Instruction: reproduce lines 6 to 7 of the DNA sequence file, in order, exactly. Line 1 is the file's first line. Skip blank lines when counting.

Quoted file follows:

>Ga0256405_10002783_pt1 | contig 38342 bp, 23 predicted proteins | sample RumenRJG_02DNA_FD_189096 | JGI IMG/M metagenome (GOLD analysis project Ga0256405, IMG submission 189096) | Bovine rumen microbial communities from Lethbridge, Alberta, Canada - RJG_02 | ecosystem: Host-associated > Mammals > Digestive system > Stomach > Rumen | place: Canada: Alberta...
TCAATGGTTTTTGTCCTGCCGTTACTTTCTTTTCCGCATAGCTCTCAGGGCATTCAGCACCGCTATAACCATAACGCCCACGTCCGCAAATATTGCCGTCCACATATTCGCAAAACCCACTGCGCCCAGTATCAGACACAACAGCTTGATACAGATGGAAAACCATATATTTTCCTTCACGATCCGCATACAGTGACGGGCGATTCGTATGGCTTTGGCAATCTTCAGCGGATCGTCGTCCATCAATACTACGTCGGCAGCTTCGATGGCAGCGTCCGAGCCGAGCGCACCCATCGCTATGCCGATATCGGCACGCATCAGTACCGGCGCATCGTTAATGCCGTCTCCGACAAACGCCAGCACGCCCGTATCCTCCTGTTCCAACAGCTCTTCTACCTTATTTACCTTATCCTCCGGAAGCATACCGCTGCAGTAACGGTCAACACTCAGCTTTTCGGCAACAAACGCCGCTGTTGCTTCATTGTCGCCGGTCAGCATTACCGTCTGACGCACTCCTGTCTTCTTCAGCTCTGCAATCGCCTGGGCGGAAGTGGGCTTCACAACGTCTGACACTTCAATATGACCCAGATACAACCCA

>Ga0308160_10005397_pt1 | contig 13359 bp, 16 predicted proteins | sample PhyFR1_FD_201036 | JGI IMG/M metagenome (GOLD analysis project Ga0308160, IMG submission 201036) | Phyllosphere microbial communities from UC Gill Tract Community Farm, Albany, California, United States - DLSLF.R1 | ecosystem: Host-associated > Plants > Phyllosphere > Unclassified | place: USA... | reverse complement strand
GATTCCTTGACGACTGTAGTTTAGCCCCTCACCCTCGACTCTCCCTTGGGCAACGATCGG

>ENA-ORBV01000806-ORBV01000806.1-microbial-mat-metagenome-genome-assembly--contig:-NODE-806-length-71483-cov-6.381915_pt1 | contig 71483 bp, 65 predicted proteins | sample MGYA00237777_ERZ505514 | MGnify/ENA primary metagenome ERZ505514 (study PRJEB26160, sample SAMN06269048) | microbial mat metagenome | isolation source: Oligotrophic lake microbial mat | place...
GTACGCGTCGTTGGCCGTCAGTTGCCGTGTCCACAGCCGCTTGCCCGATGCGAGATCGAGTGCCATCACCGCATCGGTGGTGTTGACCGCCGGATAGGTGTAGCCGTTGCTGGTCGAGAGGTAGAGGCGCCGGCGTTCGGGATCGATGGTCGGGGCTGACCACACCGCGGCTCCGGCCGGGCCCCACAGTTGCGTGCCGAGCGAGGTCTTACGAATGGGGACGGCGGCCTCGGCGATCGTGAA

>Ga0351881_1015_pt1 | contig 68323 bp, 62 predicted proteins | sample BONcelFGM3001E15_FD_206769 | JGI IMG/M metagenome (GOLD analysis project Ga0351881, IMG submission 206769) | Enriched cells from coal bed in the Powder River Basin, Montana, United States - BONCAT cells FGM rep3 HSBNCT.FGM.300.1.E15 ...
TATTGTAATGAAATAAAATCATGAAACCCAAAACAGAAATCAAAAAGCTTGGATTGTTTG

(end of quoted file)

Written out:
GTACGCGTCGTTGGCCGTCAGTTGCCGTGTCCACAGCCGCTTGCCCGATGCGAGATCGAGTGCCATCACCGCATCGGTGGTGTTGACCGCCGGATAGGTGTAGCCGTTGCTGGTCGAGAGGTAGAGGCGCCGGCGTTCGGGATCGATGGTCGGGGCTGACCACACCGCGGCTCCGGCCGGGCCCCACAGTTGCGTGCCGAGCGAGGTCTTACGAATGGGGACGGCGGCCTCGGCGATCGTGAA

>Ga0351881_1015_pt1 | contig 68323 bp, 62 predicted proteins | sample BONcelFGM3001E15_FD_206769 | JGI IMG/M metagenome (GOLD analysis project Ga0351881, IMG submission 206769) | Enriched cells from coal bed in the Powder River Basin, Montana, United States - BONCAT cells FGM rep3 HSBNCT.FGM.300.1.E15 ...